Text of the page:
May 12, 2014
Inducing neurogenesis may combat neurological diseases. Promoting neurogenesis in the adult brain may be a viable pathway for treating neurodegenerative and neuropsychiatric diseases, such as schizophrenia, Parkinson’s disease, and other conditions and diseases (see box).
Neurogenesis, the conversion of stem cells into functioning neurons, occurs primarily in two areas of the brain: the subventricular zone of the lateral ventricles and the subgranular zone of the dentate gyrus of the hippocampus. Under normal physiological conditions, neurogenesis in other regions of the central nervous system is very limited. But scientists believe that neurogenesis could be induced after stroke or traumatic brain injury.
Some researchers suggest that hippocampal adult neurogenesis is an important contributor to cognitive and emotional states, but the precise mechanism of this effect is a mystery. Recent research shows a correlation of physical exercise, exposure to an enriched environment, and antidepressant use with an increase in adult hippocampal neurogenesis. Chronic stress, depression, sleep deprivation, and aging are similarly correlated with decreased adult neurogenesis and negative cognitive and/or emotional states.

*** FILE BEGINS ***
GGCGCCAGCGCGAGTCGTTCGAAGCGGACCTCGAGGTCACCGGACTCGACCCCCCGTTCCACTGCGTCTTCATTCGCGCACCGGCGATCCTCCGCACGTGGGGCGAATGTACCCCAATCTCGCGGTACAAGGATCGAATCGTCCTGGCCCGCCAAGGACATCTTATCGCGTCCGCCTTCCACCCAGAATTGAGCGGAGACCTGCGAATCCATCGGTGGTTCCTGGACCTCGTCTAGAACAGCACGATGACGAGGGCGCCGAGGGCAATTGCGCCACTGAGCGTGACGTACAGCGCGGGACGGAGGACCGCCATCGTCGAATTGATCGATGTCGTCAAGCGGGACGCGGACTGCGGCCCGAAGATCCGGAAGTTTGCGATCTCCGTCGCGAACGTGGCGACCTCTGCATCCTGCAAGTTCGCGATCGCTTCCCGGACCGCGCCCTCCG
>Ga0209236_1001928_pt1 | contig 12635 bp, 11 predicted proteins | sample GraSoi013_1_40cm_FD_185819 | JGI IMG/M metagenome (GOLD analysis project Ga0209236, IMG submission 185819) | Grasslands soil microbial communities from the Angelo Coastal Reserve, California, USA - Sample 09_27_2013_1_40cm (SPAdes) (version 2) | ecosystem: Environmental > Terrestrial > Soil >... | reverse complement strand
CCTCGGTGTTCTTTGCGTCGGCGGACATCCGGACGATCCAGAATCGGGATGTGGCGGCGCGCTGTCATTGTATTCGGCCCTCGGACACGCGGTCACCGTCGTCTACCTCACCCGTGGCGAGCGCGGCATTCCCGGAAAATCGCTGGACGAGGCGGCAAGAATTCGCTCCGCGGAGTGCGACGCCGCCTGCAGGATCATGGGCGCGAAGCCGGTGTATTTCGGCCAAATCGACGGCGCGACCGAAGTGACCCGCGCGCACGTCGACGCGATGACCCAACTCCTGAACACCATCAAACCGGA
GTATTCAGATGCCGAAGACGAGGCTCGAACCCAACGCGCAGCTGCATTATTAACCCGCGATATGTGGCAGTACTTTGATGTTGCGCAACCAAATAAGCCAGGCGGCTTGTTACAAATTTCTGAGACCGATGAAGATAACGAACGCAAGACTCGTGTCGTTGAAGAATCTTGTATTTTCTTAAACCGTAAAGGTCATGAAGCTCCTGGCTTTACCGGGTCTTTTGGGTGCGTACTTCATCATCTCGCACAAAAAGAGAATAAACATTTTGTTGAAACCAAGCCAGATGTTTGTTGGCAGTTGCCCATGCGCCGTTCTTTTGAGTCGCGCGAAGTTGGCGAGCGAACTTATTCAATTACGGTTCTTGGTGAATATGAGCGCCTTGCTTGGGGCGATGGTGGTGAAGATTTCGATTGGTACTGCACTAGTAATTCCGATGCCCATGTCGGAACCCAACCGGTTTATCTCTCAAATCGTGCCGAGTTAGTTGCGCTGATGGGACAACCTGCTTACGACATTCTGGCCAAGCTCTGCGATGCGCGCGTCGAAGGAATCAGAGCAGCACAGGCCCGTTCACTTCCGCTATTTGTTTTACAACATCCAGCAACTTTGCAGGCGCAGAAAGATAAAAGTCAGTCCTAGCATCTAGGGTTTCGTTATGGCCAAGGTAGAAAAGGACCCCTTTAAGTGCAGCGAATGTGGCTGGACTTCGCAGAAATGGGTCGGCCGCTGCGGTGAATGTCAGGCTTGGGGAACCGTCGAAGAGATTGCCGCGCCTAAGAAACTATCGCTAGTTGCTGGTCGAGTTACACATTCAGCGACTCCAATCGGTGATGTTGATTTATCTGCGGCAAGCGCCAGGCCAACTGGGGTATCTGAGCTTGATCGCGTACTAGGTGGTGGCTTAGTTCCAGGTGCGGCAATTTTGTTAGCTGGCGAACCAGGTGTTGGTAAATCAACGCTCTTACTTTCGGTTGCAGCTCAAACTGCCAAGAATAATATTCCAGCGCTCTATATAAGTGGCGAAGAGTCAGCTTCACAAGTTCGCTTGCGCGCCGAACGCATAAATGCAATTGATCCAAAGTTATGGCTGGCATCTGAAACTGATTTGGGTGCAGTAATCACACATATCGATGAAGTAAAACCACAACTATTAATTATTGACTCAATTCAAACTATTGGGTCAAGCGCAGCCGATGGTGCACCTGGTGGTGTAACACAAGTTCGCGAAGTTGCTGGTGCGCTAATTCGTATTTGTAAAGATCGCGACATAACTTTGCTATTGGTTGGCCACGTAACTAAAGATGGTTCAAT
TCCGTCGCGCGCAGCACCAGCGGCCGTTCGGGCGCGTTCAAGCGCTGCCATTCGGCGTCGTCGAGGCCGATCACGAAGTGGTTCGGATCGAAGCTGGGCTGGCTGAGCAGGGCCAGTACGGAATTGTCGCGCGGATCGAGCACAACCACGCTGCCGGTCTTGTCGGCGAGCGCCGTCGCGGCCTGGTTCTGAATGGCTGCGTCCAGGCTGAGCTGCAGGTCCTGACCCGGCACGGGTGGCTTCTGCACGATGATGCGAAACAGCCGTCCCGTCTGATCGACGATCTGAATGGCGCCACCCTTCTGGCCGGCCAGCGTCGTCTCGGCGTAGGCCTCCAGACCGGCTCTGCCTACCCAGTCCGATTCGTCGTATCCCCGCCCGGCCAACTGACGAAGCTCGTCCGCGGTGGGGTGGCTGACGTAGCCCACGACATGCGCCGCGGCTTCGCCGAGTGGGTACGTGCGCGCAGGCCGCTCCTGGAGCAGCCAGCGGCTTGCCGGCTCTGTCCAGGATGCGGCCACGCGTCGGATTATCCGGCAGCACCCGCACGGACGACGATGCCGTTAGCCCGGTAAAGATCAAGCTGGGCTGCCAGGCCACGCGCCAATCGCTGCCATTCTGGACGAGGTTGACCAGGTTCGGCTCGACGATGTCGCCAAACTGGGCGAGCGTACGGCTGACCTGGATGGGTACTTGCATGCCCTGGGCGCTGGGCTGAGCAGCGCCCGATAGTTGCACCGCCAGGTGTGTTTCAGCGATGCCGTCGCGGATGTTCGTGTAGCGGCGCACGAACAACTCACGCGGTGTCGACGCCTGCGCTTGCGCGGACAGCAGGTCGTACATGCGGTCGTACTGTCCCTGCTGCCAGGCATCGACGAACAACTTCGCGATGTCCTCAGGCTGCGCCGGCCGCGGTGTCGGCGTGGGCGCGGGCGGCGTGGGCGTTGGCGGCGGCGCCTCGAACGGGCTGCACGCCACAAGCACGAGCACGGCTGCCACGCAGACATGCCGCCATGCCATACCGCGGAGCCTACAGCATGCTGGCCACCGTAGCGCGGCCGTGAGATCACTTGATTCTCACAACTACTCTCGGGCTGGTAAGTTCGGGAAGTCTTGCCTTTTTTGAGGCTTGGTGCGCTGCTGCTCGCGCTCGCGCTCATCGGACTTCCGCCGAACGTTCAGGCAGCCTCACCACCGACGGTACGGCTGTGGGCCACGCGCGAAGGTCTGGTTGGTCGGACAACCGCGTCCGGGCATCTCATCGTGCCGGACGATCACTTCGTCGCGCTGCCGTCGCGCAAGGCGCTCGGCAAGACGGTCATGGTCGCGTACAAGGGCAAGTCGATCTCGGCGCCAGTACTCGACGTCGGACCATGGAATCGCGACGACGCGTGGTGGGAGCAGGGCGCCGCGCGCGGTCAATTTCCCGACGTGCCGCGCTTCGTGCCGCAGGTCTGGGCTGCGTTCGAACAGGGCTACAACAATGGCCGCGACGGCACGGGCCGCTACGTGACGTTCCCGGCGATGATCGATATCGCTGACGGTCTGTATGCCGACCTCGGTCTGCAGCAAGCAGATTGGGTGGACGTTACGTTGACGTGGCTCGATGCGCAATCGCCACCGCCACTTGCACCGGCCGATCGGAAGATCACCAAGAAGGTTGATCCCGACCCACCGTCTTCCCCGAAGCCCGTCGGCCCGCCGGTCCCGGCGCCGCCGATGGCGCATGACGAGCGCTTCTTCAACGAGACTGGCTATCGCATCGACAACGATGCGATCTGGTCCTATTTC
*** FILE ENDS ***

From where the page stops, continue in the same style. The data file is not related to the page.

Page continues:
S. Ceccarelli and co-inventors describe a series of compounds capable of inducing neurogenesis that may be useful for treating or preventing neurodegenerative and neuropsychiatric diseases.
The compounds fall into two structural classes: piperazinone[1,2-a]indol-1-ones (1) and [1,4]diazepino[1,2-a]indol-1-ones (2) (see figure). The inventors prepared almost 300 examples of these structures and tested them with the neural stem cell proliferation assay. Several, including the ones listed in the figure, had EC50 values below 10 nM.
EC50 is the half-maximal effective concentration: the concentration of the compound at which 50% of the targeted population (in this case, neural stem cells) responds to treatment. Low values indicate that the compound may be highly efficacious.
The results indicate that many of the compounds of this invention could evolve into drugs that convert hippocampal stem cells to neurons and combat neurodegenerative and neuropsychiatric conditions and diseases. (Hoffmann-La Roche. WIPO Publication 2014023674, Feb.13, 2014; Benjamin Blass)
This patent was originally reviewed in ACS Medicinal Chemistry Letters.